I hear this often and by often I would say 90% of the families that I work with have asked their dog to sit while other dogs (kids, people, strollers, mailman, trucks, etc…) go by.

So what’s the big deal with it? Umm, just about everything.

Let’s look at the whole picture. Let’s say we have a dog named, Rico. Rico loves his walks and gets super excited when he sees other dogs. Rico’s owner, Nick, has usually allowed Rico to go say hi. But recently Rico is just too excited, wants to say hi all the time and Nick feels like he is loosing control over the situation.

Now Nick asks Rico to sit when other dogs walk by. Nick is happy because he can control Rico in a sit position. This works a few times, but now Rico is worse than ever. He lunges and now barks at other dogs that go by.

Sound familiar?

What Nick has unintentially done is increase Rico’s frustration level by allowing him to continue watching his trigger (dogs) walk by. Sure the body is doing something different, but the brain isn’t!
We have to work the body and the brain. As frustration increases, Rico tries harder to get what he wants. Asking Rico to sit wasn’t enough to counter the emotional component.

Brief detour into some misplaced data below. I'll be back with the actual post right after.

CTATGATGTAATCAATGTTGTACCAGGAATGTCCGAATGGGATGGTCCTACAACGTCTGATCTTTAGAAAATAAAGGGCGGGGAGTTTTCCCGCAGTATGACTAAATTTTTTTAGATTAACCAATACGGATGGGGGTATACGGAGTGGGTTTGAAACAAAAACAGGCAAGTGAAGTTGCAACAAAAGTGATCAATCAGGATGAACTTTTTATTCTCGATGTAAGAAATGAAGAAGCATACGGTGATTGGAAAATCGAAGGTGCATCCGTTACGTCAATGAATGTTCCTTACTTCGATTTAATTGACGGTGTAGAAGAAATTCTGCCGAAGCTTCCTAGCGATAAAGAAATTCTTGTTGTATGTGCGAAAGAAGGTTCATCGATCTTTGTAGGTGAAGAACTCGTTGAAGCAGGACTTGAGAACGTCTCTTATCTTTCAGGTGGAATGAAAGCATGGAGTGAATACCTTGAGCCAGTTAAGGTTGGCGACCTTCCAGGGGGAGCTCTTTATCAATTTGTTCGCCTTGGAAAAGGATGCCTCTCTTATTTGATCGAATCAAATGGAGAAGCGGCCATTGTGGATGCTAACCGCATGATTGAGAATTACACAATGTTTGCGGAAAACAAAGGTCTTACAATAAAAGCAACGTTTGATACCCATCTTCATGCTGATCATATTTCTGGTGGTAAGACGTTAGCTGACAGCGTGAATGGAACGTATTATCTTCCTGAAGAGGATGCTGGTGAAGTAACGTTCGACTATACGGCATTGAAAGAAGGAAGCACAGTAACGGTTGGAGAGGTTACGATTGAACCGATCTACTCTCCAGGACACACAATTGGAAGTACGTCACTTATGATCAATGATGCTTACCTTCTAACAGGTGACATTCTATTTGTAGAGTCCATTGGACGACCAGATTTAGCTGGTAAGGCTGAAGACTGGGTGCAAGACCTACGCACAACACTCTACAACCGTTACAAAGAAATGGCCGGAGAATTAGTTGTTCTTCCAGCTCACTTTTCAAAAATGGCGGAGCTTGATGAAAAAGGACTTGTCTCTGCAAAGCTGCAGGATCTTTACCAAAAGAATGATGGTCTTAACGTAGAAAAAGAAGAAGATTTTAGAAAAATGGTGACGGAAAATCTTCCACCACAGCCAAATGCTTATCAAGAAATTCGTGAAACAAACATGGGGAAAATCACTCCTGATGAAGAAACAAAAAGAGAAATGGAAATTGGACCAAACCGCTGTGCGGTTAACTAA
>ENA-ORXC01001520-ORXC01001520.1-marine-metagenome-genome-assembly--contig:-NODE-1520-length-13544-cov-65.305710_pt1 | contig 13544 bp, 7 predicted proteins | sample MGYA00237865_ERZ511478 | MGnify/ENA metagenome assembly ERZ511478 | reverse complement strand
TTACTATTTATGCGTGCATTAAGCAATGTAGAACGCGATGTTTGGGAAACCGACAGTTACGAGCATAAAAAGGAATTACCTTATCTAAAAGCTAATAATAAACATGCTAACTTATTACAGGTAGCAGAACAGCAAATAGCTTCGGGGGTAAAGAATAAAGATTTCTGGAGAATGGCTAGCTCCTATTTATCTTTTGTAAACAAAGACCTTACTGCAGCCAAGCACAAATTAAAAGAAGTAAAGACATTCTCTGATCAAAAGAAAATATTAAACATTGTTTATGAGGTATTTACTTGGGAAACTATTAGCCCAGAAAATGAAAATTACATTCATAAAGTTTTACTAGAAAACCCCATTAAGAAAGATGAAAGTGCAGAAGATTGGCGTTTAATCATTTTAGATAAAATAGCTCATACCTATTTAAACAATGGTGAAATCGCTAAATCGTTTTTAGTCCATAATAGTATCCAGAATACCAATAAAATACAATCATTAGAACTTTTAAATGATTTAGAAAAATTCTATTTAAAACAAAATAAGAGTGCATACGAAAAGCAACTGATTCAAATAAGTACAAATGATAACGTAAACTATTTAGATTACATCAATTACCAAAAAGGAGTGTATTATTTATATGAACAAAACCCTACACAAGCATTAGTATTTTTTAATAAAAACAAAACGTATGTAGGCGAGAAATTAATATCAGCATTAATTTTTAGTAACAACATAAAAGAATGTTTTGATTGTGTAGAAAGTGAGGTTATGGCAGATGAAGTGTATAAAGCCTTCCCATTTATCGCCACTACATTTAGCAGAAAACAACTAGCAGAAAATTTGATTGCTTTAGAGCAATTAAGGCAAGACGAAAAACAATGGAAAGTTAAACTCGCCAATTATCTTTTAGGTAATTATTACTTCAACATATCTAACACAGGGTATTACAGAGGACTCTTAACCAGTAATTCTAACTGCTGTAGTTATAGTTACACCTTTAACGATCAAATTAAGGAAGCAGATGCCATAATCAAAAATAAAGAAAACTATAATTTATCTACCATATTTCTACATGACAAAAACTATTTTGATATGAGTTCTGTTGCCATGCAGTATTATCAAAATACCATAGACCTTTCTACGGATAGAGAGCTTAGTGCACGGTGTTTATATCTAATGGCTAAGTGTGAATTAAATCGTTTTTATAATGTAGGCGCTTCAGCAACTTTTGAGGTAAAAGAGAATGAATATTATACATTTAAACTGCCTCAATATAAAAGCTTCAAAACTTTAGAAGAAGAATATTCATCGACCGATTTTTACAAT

SO! Let’s use Nick’s method of the sit and clean it up alot:

- Nick should ask for Rico’s attention well before the dog is close
- Nick moves to a distance that he knows the other dog will not be able to reach or greet Rico
- Rico is asked to sit at Nick’s feet with Rico’s back to the other dog
- Nick rewards Rico enthusiastically with some treats until the dog has passed
- Nick releases Rico with “Lets Walk” to keep momentum walking away from the other dog

Simply adding the above steps changes this sit cue into a management tool! A great tool to bring focus back to you and avoid any outburts.

Send us a picture of you practicing this kind of sit when other dogs or people go by! We love to see our kissable canines in action!

Happy Wags,
Lisa